Farmers stand fast

Protesting farmers remained at their roadblocks throughout Greece on Saturday and Sunday, obstructing the flow of traffic on many roads and determined to force the government to concede to their demands.

The border blockade at Promahonas, on the Greek-Bulgarian border, was temporarily opened from Saturday night as Serres farmers were awaiting the results of their meeting with Agricultural Development and Foods Minister Katerina Batzeli on Monday.

Their representatives stressed, however, that they were ready to escalate their protest action from Monday, not ruling out a blockade of the Thessaloniki-Bulgaria rail connection, if their demands were refused.

Their protests have had an impact on the local ski resorts, which had expected heightened traffic as a result of the recent snows but had few visitors, since few excursionists braved the prospect of finding roads closed by tractors.

In addition to several intersections and border crossings, farmers used tractors to obstruct the passage of trucks and heavy goods vehicles at the port of Igoumenitsa in northwestern Greece, preventing truckers from boarding ferries for Italy or leaving the port.

Goods vehicles coming off the ferry “Champion” of ANEK lines remained trapped inside the port after their arrival from Italy.

A public prosecutor has visited the port of Igoumenitsa to hold talks with the farmers, while several trucks that had intended to board the “Superfast” ferry to Italy were waiting outside the port.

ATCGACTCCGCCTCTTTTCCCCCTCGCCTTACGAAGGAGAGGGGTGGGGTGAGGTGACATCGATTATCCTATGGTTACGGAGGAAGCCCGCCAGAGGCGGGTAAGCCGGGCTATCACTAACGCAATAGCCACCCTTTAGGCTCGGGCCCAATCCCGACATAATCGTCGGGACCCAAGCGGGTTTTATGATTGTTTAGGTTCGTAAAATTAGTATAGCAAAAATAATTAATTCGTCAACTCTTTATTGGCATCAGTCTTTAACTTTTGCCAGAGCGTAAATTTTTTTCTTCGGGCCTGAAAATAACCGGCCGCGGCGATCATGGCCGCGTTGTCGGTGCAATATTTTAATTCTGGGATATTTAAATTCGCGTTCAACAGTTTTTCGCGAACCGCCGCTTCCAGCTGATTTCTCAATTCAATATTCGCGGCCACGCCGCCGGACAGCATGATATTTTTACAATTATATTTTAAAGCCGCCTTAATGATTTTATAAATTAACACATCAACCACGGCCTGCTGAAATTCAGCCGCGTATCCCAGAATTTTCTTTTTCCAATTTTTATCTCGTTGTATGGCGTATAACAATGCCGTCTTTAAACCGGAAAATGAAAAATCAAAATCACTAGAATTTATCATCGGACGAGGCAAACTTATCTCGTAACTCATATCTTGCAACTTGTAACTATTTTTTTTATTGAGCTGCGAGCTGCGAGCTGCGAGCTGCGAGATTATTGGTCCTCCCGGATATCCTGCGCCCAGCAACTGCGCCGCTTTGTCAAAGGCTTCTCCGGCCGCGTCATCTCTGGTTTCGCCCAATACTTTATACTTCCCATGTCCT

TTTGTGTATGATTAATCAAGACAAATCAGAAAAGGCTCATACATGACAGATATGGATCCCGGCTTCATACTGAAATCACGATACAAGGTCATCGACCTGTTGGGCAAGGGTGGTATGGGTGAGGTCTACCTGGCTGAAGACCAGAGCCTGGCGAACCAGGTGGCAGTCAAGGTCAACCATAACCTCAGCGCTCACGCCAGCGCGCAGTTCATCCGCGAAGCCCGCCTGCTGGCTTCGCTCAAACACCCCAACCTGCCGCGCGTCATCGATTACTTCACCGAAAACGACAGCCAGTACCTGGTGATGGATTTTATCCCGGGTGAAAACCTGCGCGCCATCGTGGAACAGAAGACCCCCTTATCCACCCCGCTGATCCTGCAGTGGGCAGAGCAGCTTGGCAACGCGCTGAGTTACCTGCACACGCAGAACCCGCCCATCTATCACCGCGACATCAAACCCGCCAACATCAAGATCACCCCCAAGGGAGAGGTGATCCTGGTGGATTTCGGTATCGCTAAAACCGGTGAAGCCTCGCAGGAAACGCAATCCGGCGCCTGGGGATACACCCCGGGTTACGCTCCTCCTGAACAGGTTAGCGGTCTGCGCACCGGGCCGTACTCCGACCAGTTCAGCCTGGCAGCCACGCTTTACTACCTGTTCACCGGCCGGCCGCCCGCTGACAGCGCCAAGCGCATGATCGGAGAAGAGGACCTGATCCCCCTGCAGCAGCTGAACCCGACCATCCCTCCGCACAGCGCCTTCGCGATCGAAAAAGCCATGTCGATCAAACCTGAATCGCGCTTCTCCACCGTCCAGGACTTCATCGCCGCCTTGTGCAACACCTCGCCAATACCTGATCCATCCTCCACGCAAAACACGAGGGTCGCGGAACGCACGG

In a comment on the protests in the newspaper “Free Sunday”, Batzeli stressed that the yearly going forth of tractors onto the roads every winter by farmers was doing them a disservice and “sending the wrong messages to society, which saw and judged them.”

The minister stressed that representatives of all production and social bodies will be meeting at Zappion on Monday for the start of dialogue on farm issues, while the invitation to the representatives of the farmers at the road blocks to take part and outline their positions and proposals remained open.

Batzeli also stressed that the amounts demanded by farmers were excessive: “given that those eligible for farming subsidies number nearly 900,000, if we gave 15,000 euros for every agricultural enterprise the total would be in the region of 13.5 billion euros,” she pointed out.

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